ST. LOUIS – “Phishing really is a pretty widespread scam,” Better Business Bureau investigator Brian Edwards said.

According to Edwards, the list of scam victims has widened over the last two years. The BBB Scam Tracker received more than 9,000 phishing reports in 2023, nearly double the previous year, and a record high.

“Getting texts on your phone, asking you to click on links and things like that. It really seems to be driving a lot of the numbers,” Edwards said. “We’re seeing with this big jump from 2022 to 2023, as well as some high numbers in 2024.”

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Edwards said scammers are increasingly targeting their victims through text messages.

“We tend to mostly send texts between friends, family, people we’re closer with, so people’s guards are down a little more and that’s a big reason, we believe, why people are more susceptible to them really,” he said.

Even if the sender seems familiar, people should be wary.

“Scammers are all the time impersonating people; they’re taking over their legitimate accounts even. Really watching for links is the key, because some of these scams, once you click on them, they can install malware and things on your computer, and you can be in trouble from that moment on,” Edwards said.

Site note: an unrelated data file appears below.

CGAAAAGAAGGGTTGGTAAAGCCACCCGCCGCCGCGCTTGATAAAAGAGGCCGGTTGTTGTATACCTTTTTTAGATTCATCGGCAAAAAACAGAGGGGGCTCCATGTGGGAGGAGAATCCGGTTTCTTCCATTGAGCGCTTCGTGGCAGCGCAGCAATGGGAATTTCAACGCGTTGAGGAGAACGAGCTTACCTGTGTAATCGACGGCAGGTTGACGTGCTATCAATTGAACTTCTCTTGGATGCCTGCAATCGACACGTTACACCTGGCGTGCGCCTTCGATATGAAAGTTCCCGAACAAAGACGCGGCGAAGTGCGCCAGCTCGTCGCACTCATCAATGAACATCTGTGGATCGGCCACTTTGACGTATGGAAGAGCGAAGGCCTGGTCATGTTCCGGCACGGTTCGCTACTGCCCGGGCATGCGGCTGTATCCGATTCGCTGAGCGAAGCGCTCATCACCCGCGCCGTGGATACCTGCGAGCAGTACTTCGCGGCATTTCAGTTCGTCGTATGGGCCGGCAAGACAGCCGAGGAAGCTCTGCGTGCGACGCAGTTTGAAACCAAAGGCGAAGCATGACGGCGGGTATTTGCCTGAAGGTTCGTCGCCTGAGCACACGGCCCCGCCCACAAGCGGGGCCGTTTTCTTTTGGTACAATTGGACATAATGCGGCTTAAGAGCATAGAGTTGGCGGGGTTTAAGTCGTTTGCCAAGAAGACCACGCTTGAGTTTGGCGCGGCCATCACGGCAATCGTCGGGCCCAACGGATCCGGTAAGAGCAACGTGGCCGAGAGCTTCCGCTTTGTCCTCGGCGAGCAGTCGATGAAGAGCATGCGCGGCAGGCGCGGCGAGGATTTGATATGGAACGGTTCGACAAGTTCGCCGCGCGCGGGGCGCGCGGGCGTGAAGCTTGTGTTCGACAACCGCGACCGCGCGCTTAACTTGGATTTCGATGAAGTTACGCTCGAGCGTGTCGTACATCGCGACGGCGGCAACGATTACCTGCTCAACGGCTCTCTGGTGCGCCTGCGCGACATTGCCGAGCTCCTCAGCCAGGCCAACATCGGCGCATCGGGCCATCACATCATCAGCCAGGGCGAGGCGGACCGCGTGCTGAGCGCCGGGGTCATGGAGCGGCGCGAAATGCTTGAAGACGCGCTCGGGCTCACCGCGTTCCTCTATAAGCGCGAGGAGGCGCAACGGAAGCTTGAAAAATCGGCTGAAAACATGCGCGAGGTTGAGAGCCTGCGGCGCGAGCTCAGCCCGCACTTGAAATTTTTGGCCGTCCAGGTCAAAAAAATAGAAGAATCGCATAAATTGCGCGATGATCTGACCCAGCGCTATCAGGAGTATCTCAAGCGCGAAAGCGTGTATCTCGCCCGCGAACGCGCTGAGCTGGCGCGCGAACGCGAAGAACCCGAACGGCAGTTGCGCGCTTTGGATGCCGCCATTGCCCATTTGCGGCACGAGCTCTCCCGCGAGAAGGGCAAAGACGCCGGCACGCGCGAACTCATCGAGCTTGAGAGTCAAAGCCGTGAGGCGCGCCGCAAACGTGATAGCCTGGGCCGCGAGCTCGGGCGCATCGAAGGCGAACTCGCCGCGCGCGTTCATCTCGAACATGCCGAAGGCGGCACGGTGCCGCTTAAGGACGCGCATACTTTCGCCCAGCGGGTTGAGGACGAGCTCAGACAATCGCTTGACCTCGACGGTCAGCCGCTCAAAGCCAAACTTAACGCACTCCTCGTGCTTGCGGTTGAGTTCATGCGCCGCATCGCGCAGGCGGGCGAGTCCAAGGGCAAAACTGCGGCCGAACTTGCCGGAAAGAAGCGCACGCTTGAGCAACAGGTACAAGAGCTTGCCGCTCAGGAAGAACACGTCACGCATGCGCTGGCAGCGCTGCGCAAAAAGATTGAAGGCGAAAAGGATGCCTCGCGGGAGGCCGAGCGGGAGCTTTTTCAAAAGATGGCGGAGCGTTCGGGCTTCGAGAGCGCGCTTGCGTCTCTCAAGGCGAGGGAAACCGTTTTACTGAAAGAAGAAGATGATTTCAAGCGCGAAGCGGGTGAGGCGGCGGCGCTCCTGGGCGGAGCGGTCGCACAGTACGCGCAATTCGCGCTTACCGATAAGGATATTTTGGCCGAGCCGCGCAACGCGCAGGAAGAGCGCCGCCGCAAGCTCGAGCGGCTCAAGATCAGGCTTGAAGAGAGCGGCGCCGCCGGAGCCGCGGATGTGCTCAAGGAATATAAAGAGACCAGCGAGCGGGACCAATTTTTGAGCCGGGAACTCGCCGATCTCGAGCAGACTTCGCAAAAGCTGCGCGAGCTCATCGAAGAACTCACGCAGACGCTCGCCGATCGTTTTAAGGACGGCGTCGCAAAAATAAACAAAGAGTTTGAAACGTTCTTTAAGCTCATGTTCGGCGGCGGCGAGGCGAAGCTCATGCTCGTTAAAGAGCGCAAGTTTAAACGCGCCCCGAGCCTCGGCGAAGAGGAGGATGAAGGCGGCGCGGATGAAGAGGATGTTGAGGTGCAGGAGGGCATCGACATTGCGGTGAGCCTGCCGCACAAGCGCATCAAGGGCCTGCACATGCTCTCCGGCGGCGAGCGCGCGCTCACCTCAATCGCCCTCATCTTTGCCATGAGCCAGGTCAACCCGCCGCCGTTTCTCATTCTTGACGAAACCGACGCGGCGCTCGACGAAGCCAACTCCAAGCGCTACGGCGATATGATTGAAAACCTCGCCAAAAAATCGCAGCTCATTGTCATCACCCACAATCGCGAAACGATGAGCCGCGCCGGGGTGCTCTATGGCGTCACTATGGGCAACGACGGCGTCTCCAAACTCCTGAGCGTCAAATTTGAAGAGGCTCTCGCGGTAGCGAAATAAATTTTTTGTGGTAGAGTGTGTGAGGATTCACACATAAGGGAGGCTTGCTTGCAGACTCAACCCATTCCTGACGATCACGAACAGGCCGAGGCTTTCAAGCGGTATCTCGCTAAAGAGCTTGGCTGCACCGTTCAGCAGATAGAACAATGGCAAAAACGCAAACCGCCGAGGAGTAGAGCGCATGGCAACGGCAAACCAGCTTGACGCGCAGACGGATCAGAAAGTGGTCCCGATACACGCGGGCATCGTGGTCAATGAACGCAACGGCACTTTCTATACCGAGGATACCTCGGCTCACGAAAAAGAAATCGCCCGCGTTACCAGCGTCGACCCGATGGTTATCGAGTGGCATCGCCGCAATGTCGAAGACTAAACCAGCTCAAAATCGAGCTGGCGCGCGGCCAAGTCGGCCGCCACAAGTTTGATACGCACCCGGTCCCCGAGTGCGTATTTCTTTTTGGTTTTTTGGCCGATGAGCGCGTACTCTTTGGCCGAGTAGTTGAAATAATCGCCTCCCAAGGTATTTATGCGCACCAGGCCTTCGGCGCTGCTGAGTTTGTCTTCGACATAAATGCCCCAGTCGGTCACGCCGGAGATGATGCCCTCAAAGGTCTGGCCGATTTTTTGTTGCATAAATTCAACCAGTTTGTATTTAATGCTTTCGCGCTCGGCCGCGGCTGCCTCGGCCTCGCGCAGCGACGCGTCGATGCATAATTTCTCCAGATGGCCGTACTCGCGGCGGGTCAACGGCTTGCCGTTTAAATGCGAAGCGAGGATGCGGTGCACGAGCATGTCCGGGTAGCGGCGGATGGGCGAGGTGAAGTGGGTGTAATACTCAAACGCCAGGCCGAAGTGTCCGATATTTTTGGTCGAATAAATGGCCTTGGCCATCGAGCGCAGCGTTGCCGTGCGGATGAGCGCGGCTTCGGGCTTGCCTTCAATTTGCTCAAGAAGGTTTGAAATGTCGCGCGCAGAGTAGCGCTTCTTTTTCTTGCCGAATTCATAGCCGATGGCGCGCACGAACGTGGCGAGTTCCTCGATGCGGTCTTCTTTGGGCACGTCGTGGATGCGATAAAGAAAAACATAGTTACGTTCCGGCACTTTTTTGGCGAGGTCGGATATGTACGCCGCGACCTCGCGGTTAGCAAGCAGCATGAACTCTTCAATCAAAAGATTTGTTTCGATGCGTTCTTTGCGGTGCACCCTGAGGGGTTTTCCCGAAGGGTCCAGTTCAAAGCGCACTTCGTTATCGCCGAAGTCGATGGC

He warns that scammers are using technology to better conceal their criminal intent.

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“Some of these scammers appear to be turning towards tools that use malicious AI essentially to craft more convincing messages,” Edwards said.

He reminds us that thinking before clicking can go a long way in preventing us from being phishing scam victims.

“Stop and think a second before you are giving away any personal information, bank account information, Social Security number, even address and things like that, which could then be used to get into other more sensitive accounts,” Edwards said.